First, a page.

The Antiquities of Constantinople

By Pierre Gilles; John Ball et al. | Go to book overview

AUTHOR'S PREFACE

CONSTANTINOPLE IS SO SITUATED ON A PENINSULA that it is scarcely bounded by the Continent; for on three sides it is enclosed by the sea. It is not only well fortified by its natural situation, but it is also well guarded by forts erected in large fields, extending from the city at least two days'journey and more than twenty miles in length. The seas that bound the peninsula are Pontus, or the Black Sea, the Bosporus, and the Propontis. The city is enclosed by a wall formerly built by Anastasius. It is for this reason that being secured by a double peninsula, as it were, it calls itself the fortress of all Europe and claims the preeminence over all the cities of the world, extending over the straits of both Europe and Asia.

For besides other immense advantages peculiar to it, this is considerd a principle convenience of its situation, that it is encompassed by a sea abounding with the finest harbors for ships: on the south by the Propontis, on the east by the Bosporus, and on the north by a bay full of ports, which cannot only be secured by a boom, but even without such a security can greatly annoy the enemy. With the walls of Constantinople and Galata straitening its latitude into less than half a mile over, it has often destroyed the enemy's ships by liquid fire and other instruments of war. I would remark further, that were it secured according to the improvements of modern fortification, it would be the strongest fortress in the world. That is, if the four ancient ports, formerly enclosed within its walls by booms, were rebuilt. Two of these, which were not only the ornament, but the defense of old Byzantium, held out a siege against Severus for the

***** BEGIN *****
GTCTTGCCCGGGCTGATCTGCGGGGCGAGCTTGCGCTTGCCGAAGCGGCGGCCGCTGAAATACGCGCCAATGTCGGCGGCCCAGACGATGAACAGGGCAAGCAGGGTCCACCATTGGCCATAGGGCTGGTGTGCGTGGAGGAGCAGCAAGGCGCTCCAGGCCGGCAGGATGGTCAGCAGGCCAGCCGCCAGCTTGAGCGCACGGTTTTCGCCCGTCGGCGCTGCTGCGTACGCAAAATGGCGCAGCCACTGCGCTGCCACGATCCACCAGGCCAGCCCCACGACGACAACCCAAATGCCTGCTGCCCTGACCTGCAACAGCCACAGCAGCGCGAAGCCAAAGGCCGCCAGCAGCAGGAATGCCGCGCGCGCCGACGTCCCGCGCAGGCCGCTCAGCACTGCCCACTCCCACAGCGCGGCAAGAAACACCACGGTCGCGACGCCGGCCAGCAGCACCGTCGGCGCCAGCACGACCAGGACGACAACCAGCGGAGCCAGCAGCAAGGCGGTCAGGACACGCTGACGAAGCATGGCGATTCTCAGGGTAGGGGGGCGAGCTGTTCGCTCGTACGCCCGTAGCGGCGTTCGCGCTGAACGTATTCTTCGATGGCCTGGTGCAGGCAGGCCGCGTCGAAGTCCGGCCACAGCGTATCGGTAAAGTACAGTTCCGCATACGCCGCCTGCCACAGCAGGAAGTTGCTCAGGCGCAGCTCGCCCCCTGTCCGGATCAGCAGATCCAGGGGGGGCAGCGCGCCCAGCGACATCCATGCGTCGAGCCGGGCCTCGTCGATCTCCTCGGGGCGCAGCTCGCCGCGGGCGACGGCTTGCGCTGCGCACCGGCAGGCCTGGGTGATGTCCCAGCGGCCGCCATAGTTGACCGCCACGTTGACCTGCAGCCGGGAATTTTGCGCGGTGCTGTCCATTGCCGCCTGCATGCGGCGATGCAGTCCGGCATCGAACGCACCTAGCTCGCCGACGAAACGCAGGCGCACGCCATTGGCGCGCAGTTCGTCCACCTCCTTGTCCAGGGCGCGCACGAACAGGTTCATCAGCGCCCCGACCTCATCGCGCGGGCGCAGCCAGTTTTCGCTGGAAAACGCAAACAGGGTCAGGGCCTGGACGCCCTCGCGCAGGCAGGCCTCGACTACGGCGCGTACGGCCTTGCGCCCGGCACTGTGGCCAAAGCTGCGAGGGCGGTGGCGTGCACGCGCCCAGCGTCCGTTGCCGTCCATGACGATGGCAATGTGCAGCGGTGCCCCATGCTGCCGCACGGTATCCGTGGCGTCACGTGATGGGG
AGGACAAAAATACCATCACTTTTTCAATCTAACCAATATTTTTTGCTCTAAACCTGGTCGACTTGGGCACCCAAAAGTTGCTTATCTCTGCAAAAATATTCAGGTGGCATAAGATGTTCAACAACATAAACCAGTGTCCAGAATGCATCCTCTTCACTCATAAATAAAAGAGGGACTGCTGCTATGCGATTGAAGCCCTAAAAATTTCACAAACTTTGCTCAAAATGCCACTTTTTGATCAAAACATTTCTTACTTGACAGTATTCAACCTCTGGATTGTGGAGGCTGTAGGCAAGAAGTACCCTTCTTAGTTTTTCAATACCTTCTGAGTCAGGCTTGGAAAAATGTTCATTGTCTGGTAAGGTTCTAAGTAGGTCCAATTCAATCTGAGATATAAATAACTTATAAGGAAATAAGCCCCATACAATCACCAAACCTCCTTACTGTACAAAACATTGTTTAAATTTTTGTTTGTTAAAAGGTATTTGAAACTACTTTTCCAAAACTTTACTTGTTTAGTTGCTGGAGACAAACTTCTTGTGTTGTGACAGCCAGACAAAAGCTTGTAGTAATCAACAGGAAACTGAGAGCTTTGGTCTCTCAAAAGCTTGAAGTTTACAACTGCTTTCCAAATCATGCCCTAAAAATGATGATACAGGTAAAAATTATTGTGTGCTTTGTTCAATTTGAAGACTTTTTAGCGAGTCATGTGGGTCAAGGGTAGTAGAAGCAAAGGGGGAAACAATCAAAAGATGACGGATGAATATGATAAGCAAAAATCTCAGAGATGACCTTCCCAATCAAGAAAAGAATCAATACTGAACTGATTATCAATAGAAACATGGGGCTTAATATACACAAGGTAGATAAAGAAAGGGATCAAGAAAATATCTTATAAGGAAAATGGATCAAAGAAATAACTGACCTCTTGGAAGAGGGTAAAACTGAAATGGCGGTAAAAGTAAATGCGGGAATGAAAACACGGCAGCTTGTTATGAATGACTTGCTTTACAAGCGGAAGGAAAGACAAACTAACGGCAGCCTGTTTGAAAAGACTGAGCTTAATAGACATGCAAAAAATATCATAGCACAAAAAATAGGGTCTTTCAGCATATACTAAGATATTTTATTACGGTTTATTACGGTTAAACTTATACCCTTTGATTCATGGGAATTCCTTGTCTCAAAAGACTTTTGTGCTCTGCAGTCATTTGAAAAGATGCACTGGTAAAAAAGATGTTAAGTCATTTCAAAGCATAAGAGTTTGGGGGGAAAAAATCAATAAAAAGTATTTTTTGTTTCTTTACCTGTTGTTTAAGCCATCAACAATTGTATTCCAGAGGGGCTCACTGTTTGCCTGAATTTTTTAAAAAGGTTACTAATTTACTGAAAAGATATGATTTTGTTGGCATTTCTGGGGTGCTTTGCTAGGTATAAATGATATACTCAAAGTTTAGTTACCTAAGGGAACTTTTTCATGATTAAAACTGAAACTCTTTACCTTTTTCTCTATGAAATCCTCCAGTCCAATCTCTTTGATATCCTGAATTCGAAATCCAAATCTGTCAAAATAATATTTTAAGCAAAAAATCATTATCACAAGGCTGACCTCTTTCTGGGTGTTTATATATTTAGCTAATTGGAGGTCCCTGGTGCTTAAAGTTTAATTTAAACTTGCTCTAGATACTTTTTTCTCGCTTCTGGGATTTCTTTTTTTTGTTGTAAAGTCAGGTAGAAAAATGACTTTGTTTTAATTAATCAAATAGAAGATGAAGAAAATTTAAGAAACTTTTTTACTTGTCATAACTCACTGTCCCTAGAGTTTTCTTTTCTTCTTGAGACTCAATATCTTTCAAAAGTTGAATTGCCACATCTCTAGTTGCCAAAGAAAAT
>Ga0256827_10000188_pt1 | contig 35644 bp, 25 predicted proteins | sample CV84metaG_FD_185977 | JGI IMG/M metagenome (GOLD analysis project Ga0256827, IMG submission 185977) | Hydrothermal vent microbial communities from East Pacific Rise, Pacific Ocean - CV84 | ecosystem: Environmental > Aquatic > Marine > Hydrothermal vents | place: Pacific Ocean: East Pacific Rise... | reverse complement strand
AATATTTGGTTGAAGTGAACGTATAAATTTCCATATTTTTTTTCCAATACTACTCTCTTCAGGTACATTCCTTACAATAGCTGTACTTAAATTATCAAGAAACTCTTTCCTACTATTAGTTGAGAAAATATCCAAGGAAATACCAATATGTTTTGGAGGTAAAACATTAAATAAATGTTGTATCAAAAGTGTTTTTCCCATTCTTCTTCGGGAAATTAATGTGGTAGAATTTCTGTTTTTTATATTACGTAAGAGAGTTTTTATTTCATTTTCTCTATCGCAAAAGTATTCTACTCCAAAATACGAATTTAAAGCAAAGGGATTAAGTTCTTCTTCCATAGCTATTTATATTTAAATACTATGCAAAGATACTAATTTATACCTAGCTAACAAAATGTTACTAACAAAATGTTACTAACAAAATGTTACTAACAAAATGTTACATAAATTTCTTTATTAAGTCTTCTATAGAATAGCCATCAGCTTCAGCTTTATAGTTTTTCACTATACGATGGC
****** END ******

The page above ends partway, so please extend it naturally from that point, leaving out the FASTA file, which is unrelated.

-xxxvii-

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The Antiquities of Constantinople
Table of contents

Table of contents

  • Title Page iii
  • Contents vii
  • Illustrations viii
  • Preface ix
  • Introduction xi
  • Notes xxix
  • Translator's Preface xxxiii
  • Author's Preface xxxvii
  • Book One 1
  • Book Two 51
  • Book III 125
  • Book IV 169
  • Glossary 225
  • Bibliography 235
  • Index 239
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